Categories: AstronomyObservingsun

Gesundheit! Hairy And Sneeze-worthy Rings Snare Summer Sun

For the past two weeks puffy clumps of seeds have been riding the air in my town. You can’t avoid them. Open a door and they’ll breeze right in. Take a deep breath and you’d better be careful you don’t take a few down the windpipe.

Every June the many aspen trees that call northern Minnesota home release their booty of tiny seeds that parachute through the air on tiny clusters of hairs.  And while they all have no particular place to go, their combined and unintentional effect is to create a series of beautiful colored rings about the Sun called a corona.

A single aspen seed (left) only about 1 mm across embedded in a cottony fluff of tiny hairs. At right is a spider web. Both show colors caused by bending and interference of light, a phenomenon called diffraction. Credit: Bob King (left) and Andrew Kirk

Reach your hand up to block the Sun and if your eyes can stand the glare of blue-white sky, you’ll see bazillions of tiny flecks a-flying. If you were to capture one and study it up close, you’d see it diffract light in tiny glimmers of chrome green and purple.

When light from the sun or moon strikes a tiny water droplet, speck of pollen or aspen seed hairs, it’s scattered in different directions. Some of the scattered waves reinforce each other to make a bright ring of light in the sky while other waves cancel each other out to create a dimmer ring. A series of alternating rings around the sun is called a diffraction pattern or corona. Credit and copyright: Les Cowley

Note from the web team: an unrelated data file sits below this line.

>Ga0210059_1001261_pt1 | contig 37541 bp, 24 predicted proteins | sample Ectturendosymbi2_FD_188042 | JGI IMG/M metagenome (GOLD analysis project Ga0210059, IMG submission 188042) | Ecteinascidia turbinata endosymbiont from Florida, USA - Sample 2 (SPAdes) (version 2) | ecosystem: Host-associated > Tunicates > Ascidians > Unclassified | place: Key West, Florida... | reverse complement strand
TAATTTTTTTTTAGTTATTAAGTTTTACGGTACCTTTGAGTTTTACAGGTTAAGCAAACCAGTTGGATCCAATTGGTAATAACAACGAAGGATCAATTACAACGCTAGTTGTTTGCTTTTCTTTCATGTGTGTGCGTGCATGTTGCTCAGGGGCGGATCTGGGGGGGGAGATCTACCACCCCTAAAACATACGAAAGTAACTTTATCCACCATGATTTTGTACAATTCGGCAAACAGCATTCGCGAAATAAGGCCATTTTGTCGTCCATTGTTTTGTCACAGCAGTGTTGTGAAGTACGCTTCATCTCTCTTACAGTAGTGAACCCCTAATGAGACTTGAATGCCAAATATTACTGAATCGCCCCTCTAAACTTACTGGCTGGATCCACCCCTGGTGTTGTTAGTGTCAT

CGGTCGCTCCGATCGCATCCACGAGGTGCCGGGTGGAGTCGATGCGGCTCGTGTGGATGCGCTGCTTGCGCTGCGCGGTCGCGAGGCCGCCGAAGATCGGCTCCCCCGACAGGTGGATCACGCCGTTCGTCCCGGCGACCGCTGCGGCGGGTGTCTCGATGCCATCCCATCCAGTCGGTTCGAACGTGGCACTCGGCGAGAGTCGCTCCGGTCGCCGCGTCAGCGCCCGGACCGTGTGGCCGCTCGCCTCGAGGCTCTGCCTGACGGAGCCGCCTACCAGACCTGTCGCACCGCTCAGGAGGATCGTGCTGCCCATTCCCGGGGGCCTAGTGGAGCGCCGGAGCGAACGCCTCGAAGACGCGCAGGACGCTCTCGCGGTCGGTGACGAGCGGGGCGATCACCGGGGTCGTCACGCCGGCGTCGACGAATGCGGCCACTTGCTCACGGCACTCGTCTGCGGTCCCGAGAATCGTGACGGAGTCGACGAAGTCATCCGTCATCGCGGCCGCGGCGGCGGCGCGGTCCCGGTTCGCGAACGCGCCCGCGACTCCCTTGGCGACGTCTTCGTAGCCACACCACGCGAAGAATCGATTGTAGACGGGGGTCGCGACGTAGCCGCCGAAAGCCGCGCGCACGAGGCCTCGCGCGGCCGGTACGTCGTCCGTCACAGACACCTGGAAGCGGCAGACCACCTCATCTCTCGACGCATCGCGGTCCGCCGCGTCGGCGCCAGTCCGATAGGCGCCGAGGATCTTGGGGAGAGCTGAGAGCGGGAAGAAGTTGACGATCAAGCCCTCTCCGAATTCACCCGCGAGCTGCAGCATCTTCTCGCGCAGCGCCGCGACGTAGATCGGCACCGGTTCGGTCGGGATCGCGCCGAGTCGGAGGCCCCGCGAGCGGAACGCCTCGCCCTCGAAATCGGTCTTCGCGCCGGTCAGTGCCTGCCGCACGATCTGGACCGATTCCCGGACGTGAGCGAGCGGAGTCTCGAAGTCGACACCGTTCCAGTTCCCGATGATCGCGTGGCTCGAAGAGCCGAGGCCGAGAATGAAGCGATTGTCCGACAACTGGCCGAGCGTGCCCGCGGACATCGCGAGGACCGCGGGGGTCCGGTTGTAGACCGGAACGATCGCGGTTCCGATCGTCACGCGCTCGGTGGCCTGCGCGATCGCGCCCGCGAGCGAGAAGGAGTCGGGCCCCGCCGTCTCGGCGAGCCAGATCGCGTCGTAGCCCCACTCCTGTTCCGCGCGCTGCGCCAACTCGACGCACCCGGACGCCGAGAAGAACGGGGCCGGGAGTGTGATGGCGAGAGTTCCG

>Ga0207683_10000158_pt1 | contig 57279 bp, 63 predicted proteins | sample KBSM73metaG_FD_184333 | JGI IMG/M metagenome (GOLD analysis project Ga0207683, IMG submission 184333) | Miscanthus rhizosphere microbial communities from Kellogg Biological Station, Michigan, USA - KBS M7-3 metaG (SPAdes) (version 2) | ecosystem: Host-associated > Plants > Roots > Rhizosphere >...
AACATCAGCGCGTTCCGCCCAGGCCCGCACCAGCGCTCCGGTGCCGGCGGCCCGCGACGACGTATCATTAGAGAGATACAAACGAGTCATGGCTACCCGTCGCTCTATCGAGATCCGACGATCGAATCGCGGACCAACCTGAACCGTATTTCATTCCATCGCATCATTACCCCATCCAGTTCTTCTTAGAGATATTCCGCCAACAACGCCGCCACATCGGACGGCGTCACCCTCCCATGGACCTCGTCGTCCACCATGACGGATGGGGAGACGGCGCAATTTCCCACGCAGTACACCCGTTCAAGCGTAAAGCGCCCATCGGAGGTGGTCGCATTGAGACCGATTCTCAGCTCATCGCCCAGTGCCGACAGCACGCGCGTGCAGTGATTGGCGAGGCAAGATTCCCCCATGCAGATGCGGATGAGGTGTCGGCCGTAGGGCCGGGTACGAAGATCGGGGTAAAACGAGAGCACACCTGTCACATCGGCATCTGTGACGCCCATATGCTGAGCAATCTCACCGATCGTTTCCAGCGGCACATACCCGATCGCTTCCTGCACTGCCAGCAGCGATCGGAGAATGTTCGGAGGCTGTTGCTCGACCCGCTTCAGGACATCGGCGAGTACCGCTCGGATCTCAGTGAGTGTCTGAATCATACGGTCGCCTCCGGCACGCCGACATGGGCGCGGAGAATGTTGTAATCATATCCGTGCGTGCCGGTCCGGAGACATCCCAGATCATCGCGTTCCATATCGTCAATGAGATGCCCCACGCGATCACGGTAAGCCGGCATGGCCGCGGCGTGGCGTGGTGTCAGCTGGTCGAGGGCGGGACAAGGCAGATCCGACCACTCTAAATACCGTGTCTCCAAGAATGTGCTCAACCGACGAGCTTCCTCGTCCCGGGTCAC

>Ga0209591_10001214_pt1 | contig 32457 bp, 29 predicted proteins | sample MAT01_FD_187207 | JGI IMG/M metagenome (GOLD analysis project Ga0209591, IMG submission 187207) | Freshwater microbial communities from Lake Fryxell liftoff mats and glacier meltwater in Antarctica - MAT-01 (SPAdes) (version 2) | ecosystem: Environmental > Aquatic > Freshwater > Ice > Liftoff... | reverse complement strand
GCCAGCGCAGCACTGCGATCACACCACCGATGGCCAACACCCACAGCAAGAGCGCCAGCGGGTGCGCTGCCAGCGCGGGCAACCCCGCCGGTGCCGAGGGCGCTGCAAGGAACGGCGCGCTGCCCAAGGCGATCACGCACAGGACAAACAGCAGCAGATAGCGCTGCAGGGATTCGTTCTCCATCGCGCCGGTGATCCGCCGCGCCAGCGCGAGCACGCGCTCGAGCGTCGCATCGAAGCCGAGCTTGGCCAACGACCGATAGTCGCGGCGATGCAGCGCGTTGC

Light is always getting messed with by tiny things. When it comes to aspen seeds, as rays of light – made of every color of the rainbow – bend around the hairy obstacles they interfere with one another like overlapping, expanding wave circles in a pond. Some of the waves reinforce each another and others cancel out. Our eyes see a series of colored fringes that flash about the tiny hairs.

Most halos are circular but pollen halos like this one around the moon often have unusual shapes like this oval with bulging sides and top. Credit: Bob King

The exact same thing happens when light has to step around minute water droplets, pollen grains and our hairy aspen fluffs when they’re drift through the air overhead. Overlapping wavelets of light “interfere” with one another to form a series of colorful concentric circles called a solar corona. While the same in name, this corona is an earthly one unrelated to the huge, hot coronal atmosphere that surrounds our star.

Oil-coated water droplets also show beautiful diffraction colors for a similar reason as clouds and pollen do . Light reflecting from the bottom surface of the oil film interferes with light reflecting off the top of the layer to create shifting patterns of color. Credit: Bob King

The ones created by seed hairs and pollen require clear skies and a safe way to block the Sun’s overwhelming light. My filter of choice is the power pole mostly because they’re handy.  Sunglasses help to reduce the glare and eye-watering wincing.

While I can’t be 100% certain the chromatic bullseye was painted by poplar hair deflections – there’s always a chance pollen played a part – I’ve seen similar displays when the seeds have passed this way before.

Iridescent clouds are another form of a corona formed by minute water droplets diffracting light. Credit: Bob King

Coronas created by water droplets in mid-level clouds are much more common, and the familiar “ring around the sun” or solar halo is an entirely different creature. Here, light is bent or refracted through billions of microscopic six-sided ice crystals.

I  figure that if the night is cloudy, the play of light and clouds in the daytime sky often makes for an enjoyable substitute.

Bob King

I'm a long-time amateur astronomer and member of the American Association of Variable Star Observers (AAVSO). My observing passions include everything from auroras to Z Cam stars. I also write a daily astronomy blog called Astro Bob. My new book, "Wonders of the Night Sky You Must See Before You Die", a bucket list of essential sky sights, will publish in April. It's currently available for pre-order at Amazon and BN.

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